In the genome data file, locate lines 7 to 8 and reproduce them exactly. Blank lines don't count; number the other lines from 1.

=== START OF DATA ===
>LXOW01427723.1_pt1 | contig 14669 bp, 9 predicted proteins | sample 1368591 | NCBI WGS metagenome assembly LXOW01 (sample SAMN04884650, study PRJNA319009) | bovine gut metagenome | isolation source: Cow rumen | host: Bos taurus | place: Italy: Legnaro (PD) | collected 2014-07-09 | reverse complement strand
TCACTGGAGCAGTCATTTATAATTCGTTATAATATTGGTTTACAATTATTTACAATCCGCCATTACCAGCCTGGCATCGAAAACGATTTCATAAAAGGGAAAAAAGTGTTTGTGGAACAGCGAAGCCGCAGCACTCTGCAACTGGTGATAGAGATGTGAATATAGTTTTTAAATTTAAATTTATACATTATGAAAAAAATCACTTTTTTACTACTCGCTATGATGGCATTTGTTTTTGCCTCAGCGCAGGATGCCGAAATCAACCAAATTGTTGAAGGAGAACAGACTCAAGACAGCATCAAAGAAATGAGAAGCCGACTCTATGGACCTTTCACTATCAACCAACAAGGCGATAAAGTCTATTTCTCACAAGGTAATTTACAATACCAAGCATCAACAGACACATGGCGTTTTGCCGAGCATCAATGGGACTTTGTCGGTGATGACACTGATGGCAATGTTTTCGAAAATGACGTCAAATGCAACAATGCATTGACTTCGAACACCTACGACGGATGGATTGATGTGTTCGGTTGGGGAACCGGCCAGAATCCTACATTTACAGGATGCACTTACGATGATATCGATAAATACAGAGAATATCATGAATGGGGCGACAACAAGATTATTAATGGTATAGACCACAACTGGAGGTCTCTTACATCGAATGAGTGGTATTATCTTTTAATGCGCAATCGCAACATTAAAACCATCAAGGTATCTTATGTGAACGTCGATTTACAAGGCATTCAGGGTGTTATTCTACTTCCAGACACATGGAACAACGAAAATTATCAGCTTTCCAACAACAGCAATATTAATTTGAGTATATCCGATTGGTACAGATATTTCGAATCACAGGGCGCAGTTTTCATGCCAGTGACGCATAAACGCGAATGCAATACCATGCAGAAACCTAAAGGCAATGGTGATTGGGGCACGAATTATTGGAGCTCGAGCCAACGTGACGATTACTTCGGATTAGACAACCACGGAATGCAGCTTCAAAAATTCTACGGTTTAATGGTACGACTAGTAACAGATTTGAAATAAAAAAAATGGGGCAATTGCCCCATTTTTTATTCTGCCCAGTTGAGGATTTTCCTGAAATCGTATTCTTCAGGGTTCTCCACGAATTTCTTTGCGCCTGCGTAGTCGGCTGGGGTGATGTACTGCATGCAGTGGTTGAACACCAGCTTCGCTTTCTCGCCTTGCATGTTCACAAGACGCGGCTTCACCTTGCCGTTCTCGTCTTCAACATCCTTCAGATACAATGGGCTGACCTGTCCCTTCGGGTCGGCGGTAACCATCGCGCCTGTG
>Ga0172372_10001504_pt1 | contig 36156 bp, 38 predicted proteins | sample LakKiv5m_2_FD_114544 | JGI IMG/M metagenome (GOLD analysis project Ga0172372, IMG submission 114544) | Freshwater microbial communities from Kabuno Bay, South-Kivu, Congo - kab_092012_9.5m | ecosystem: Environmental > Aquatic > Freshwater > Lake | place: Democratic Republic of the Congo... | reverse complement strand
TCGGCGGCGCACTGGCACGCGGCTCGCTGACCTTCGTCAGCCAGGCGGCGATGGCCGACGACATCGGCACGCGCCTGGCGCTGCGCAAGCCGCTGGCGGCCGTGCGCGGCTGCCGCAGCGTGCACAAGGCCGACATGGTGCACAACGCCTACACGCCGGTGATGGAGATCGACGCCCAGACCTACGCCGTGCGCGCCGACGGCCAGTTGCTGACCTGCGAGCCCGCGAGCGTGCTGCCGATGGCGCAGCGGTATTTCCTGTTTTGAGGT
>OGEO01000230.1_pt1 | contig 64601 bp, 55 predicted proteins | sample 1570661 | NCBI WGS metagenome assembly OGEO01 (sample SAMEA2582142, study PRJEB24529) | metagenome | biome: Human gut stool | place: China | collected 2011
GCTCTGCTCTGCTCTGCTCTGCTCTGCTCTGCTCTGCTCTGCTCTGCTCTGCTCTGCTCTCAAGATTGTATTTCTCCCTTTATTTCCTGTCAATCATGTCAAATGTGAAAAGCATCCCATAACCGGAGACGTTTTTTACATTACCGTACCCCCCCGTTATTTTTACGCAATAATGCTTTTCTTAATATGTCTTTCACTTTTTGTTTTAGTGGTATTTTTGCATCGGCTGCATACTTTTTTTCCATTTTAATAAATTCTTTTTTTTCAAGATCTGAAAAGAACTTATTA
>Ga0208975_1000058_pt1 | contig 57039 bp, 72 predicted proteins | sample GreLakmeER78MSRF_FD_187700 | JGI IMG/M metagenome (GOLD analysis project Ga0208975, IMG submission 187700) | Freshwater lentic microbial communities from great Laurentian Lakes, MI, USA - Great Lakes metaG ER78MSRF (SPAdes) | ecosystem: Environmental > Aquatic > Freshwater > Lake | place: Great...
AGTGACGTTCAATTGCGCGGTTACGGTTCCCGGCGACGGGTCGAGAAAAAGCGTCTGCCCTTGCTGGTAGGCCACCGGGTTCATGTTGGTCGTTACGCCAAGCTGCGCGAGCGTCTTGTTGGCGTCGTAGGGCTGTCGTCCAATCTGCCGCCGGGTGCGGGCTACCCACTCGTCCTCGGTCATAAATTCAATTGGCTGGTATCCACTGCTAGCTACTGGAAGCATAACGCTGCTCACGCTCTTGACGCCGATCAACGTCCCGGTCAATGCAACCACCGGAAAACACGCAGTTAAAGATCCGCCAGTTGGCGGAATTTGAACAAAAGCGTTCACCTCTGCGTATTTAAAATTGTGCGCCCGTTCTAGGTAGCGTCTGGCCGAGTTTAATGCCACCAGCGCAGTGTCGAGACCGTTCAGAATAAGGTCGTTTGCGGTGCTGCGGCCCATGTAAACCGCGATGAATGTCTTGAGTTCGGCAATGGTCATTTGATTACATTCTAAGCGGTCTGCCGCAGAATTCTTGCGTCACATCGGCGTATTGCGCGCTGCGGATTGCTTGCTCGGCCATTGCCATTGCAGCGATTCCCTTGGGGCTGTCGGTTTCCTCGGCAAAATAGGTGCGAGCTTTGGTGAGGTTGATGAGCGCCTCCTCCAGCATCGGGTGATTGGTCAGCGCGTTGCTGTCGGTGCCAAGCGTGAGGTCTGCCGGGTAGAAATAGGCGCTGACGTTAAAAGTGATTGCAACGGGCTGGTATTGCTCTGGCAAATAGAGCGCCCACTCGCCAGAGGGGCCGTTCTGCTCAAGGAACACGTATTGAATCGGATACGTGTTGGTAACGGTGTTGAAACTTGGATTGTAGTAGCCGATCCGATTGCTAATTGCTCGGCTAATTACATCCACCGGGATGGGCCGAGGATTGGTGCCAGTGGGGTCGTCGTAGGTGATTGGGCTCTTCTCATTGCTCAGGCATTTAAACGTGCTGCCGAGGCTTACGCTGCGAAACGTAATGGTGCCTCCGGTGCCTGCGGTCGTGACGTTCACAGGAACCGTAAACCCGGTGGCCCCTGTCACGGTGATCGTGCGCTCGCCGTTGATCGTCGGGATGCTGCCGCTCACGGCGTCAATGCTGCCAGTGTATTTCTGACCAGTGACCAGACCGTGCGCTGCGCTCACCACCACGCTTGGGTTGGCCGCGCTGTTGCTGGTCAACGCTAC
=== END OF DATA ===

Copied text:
>Ga0208975_1000058_pt1 | contig 57039 bp, 72 predicted proteins | sample GreLakmeER78MSRF_FD_187700 | JGI IMG/M metagenome (GOLD analysis project Ga0208975, IMG submission 187700) | Freshwater lentic microbial communities from great Laurentian Lakes, MI, USA - Great Lakes metaG ER78MSRF (SPAdes) | ecosystem: Environmental > Aquatic > Freshwater > Lake | place: Great...
AGTGACGTTCAATTGCGCGGTTACGGTTCCCGGCGACGGGTCGAGAAAAAGCGTCTGCCCTTGCTGGTAGGCCACCGGGTTCATGTTGGTCGTTACGCCAAGCTGCGCGAGCGTCTTGTTGGCGTCGTAGGGCTGTCGTCCAATCTGCCGCCGGGTGCGGGCTACCCACTCGTCCTCGGTCATAAATTCAATTGGCTGGTATCCACTGCTAGCTACTGGAAGCATAACGCTGCTCACGCTCTTGACGCCGATCAACGTCCCGGTCAATGCAACCACCGGAAAACACGCAGTTAAAGATCCGCCAGTTGGCGGAATTTGAACAAAAGCGTTCACCTCTGCGTATTTAAAATTGTGCGCCCGTTCTAGGTAGCGTCTGGCCGAGTTTAATGCCACCAGCGCAGTGTCGAGACCGTTCAGAATAAGGTCGTTTGCGGTGCTGCGGCCCATGTAAACCGCGATGAATGTCTTGAGTTCGGCAATGGTCATTTGATTACATTCTAAGCGGTCTGCCGCAGAATTCTTGCGTCACATCGGCGTATTGCGCGCTGCGGATTGCTTGCTCGGCCATTGCCATTGCAGCGATTCCCTTGGGGCTGTCGGTTTCCTCGGCAAAATAGGTGCGAGCTTTGGTGAGGTTGATGAGCGCCTCCTCCAGCATCGGGTGATTGGTCAGCGCGTTGCTGTCGGTGCCAAGCGTGAGGTCTGCCGGGTAGAAATAGGCGCTGACGTTAAAAGTGATTGCAACGGGCTGGTATTGCTCTGGCAAATAGAGCGCCCACTCGCCAGAGGGGCCGTTCTGCTCAAGGAACACGTATTGAATCGGATACGTGTTGGTAACGGTGTTGAAACTTGGATTGTAGTAGCCGATCCGATTGCTAATTGCTCGGCTAATTACATCCACCGGGATGGGCCGAGGATTGGTGCCAGTGGGGTCGTCGTAGGTGATTGGGCTCTTCTCATTGCTCAGGCATTTAAACGTGCTGCCGAGGCTTACGCTGCGAAACGTAATGGTGCCTCCGGTGCCTGCGGTCGTGACGTTCACAGGAACCGTAAACCCGGTGGCCCCTGTCACGGTGATCGTGCGCTCGCCGTTGATCGTCGGGATGCTGCCGCTCACGGCGTCAATGCTGCCAGTGTATTTCTGACCAGTGACCAGACCGTGCGCTGCGCTCACCACCACGCTTGGGTTGGCCGCGCTGTTGCTGGTCAACGCTAC